Das Kleine Chaos: 1966 Short Film by Rainer Werner Fassbinder

Here’s a 1966 short crime film by a young and learning Rainer Werner Fassbinder. The great and too-soon-departed German filmmaker actually plays one of the three young criminals who decide to invade a woman’s home to terrorize and rob her. The film is relentlessly cool and begins at around the 3 minute mark to really show how deeply Fassbinder was mining the work of Jean Luc Godard. Those shots in the apartment with Fassbinder reading the novel out loud in front of a wall of pinned art prints is straight up Godard stuff. But it’s just fine to imitate other filmmakers as long as your real intention is to destroy them from the inside. Fassbinder was just that kind of filmmaker.

Here’s an article about Fassbinder on the Senses of Cinema site.

Histoire(s) du cinema: According to Jean-Luc Godard

Between 1988 and 1998 filmmaker Jean-Luc Godard made a film called ‘Histoire(s) du cinéma.’ Though it purports to be a sort of cinema history, reflecting on how cinema intersects with the 20th century, I think it is more likely a vision of how cinema works in the mind of one filmmaker. The images drift in and out, overlapping and complimenting one another just as they would in the mind. Don’t look for accuracy or understanding. Just watch the film. It’s very difficult to find pieces of this lengthy work online. But these are three good chunks and they certainly stand up as a taste.

More about the film at Mubi.

Voices: Documentary on Jean-Luc Godard Filming ‘One Plus One’ with the Rolling Stones

Here’s a film begun by director Richard Mordaunt. It shows Jean-Luc Godard working on scenes from his film, ‘One Plus One,’ that featured the Rolling Stones as they recorded ‘Sympathy For the Devil’ in 1968. Godard always has something nearly unintelligible to say but which ends up making perfect sense later on. You might also note that Godard seems to have very little in the way of a plan as he shoots his scenes. He appears to discover his scenes as he goes.  That is the only kind of intelligence in filmmaking that I can truly respect.  A director with a storyboard is usually a jackass.

Thanks to Paul Gallagher at Dangerous Minds.

Jean-Luc Godard Interviews Woody Allen

Jean-Luc Godard interviews Woody Allen… sort of.  What is clear to me from watching this video is that Woody Allen is an ordinary thinker.  Jean-Luc Godard is not.  And frankly I’m not certain who is funnier.  I think this is a devastating dismantling of Mr. Allen.  It’s bordering on open mockery.  Watch how Allen looks at Godard.  He hasn’t the slightest idea what’s going on.  Every single answer Allen gives is perfectly expected and we’ve heard all of them before from a hundred other filmmakers.  Godard’s questions however, come dropping out of the bottom of a 747 that’s flying without a pilot.

Jean-Luc Godard’s New Trailer is the Entire Film!

Film director Jean-Luc Godard has made one of the sharpest comments on copyright, piracy and film advertising that I have ever seen by releasing a trailer for his upcoming new film, Socialisme, that is actually the entire film in super-fast forward for 1 minute and 7 seconds.  This is wit and intelligence like no other filmmaker in the world can muster.  Once you see the opening presented to you by the films of Godard it becomes very difficult indeed to get up the energy to go watch highly paid American film stars mug and smile their way through belabored mega-scripts that seek opportunities to display Coke bottles and laundry detergent alongside Aston Martins and designer shoes.  You begin to see that the Hollywood product is in reality just a very large catering operation and that movies are made with approximately 10 to 20 times the resources actually required to make any given film.  American films, even the ‘independent’ ones, are shot from exactly the same point of view and think that movies are about telling stories.  They are conceptually still living in the 19th century.  They all adhere to the ‘beginning, middle and end’ framework and they uniformly lead to a ‘climax’ and a ‘resolution.’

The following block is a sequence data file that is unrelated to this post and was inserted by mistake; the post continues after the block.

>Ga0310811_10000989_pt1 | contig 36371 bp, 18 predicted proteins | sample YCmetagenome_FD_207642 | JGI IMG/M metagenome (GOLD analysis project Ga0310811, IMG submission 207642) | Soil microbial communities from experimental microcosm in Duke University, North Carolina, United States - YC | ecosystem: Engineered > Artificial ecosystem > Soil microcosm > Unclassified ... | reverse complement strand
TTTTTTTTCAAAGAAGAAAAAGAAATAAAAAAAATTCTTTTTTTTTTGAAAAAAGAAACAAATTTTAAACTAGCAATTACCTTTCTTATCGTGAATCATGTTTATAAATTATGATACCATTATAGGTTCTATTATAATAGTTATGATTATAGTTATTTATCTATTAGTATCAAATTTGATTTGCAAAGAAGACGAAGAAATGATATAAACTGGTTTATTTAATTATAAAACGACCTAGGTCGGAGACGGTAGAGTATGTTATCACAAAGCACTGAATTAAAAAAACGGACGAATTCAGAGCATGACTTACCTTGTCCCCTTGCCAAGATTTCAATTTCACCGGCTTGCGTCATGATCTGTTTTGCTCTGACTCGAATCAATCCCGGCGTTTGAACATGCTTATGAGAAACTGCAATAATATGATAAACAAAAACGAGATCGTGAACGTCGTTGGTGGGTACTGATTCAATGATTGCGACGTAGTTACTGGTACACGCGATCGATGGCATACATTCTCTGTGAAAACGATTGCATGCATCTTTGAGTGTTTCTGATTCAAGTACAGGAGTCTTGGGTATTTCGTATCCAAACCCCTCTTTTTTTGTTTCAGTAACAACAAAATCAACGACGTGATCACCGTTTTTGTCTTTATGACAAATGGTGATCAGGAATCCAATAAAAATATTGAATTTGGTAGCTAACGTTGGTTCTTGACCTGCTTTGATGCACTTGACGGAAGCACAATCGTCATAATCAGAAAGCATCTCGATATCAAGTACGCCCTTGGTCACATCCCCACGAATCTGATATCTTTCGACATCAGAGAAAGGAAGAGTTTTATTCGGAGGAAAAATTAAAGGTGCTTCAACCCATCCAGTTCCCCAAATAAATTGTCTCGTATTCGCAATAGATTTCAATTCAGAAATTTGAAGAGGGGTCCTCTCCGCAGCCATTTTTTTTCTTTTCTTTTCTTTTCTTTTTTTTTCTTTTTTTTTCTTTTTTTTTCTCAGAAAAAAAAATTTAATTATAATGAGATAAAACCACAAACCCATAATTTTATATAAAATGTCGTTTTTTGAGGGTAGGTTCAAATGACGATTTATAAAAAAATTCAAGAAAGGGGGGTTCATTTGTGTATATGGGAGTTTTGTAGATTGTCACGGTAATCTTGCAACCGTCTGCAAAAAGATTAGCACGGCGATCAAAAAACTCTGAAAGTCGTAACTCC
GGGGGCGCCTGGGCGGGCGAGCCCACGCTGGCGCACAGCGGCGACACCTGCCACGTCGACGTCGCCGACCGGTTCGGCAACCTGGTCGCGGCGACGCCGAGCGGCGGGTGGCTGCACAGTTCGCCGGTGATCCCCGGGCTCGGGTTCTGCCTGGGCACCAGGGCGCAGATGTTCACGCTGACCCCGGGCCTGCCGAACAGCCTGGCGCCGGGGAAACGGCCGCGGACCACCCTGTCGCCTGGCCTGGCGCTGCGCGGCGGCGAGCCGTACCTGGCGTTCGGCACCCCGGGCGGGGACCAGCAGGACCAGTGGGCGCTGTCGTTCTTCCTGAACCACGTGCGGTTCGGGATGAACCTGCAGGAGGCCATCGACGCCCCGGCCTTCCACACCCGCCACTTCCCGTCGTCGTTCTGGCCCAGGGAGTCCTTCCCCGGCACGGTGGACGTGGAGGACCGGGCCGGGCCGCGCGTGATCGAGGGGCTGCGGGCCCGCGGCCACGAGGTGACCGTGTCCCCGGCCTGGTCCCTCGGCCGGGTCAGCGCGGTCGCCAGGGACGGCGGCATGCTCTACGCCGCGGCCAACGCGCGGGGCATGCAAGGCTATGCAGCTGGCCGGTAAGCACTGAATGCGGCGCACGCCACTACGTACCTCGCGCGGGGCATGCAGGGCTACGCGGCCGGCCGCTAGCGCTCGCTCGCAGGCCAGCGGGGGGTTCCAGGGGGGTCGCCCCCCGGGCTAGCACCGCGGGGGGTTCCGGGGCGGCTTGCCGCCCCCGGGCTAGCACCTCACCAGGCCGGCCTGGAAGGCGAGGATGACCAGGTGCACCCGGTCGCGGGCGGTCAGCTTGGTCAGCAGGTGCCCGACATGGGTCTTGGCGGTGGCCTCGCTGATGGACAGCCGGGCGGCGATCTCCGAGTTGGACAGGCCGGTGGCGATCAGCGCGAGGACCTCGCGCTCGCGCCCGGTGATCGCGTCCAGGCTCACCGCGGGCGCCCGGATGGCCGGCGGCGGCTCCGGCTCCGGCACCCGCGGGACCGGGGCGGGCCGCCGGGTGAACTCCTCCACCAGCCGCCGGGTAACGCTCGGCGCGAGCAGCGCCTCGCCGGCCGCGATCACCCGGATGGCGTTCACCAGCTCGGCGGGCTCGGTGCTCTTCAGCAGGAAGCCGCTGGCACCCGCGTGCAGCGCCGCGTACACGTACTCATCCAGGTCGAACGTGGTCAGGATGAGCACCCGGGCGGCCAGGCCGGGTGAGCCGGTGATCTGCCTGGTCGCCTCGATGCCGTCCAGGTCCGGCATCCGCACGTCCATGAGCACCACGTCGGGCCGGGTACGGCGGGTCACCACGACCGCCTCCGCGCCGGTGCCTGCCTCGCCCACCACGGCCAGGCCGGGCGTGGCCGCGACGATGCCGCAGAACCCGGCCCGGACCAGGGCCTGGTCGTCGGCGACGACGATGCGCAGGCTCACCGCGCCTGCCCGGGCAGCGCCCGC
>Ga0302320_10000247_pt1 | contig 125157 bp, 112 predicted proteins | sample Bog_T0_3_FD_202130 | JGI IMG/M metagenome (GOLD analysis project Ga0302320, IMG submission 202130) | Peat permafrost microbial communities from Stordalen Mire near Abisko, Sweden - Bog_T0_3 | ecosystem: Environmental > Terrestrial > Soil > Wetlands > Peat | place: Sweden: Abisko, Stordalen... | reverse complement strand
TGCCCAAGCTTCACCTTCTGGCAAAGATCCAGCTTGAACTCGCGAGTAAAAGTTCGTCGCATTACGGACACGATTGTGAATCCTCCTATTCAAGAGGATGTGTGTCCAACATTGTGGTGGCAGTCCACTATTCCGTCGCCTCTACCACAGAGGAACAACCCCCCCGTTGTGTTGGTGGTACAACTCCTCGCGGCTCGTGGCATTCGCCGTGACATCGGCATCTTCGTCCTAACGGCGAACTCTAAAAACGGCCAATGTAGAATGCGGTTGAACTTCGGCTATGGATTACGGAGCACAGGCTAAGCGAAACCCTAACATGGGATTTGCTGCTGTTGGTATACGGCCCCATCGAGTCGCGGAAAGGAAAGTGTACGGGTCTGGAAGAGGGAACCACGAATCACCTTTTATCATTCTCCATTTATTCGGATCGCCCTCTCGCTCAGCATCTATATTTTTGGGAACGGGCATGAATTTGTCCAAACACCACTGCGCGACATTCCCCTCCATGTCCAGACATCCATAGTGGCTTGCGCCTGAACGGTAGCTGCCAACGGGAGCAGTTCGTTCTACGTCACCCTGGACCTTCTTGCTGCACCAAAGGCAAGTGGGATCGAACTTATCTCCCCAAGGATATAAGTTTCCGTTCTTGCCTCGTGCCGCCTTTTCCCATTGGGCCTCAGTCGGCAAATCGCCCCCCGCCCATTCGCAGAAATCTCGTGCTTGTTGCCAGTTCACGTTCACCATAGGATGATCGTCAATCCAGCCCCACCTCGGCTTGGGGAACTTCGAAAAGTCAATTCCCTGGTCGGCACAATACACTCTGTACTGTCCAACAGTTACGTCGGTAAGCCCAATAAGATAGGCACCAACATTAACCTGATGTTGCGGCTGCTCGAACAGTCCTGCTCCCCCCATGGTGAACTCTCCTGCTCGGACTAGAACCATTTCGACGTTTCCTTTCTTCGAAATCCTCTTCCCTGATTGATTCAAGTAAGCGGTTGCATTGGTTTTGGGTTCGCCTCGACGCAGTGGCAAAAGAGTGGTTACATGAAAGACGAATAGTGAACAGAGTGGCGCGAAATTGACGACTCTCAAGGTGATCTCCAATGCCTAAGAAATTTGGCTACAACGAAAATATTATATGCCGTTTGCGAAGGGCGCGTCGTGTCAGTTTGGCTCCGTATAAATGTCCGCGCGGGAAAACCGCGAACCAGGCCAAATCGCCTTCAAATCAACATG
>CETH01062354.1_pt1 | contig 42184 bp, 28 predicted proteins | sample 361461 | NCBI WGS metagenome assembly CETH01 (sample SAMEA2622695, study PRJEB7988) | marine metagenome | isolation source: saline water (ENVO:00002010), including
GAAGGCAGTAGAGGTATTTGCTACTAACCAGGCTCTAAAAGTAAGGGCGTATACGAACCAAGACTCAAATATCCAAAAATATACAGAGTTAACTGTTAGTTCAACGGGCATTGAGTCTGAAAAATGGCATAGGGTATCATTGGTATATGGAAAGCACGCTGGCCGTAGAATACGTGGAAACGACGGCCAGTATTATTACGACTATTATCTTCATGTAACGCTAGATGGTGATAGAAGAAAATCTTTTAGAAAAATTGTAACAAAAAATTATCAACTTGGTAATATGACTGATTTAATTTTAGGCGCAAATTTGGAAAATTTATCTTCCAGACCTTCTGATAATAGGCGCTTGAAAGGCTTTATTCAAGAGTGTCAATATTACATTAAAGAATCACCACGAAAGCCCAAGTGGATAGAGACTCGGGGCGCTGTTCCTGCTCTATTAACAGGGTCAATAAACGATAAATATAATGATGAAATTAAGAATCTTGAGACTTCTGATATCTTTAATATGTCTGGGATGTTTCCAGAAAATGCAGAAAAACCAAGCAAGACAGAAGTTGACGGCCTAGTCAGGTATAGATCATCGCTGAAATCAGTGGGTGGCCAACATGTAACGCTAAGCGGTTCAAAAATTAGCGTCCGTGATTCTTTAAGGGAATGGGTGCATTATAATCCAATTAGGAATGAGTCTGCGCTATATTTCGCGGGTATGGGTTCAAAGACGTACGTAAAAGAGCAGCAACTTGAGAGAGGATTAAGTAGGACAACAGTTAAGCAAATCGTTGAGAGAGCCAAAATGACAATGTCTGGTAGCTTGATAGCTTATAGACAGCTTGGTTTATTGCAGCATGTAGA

Godard, on the other hand, functions in the present, treats film as an actual art form, and always uses a unique point of view that cannot be pinned down or turned into a style.  He is death to James Cameron.  He murders people like Woody Allen.  He makes Scorsese look like the heavy-handed New York buffoon that he is.  Godard makes films by persuading people to give him money on the basis of totally fake scripts, then shows up with a note pad and a bunch of confused actors and decides literally on the spot what he might want to be making that day and hopes for the best when it comes to fitting his material inside the structure of a project he might happen to be working on.  In short, he works just like an artist is supposed to work.  He works from himself.  The fact that we have been misled by a century of industrial product aimed at showing us Paul Newman’s teeth is not of any concern to him.

If James Cameron showed up at my door with a contract to be in his next film, I would shove him backwards off my front porch.  But I would fly to Europe to stand in the background of a Godard film for free.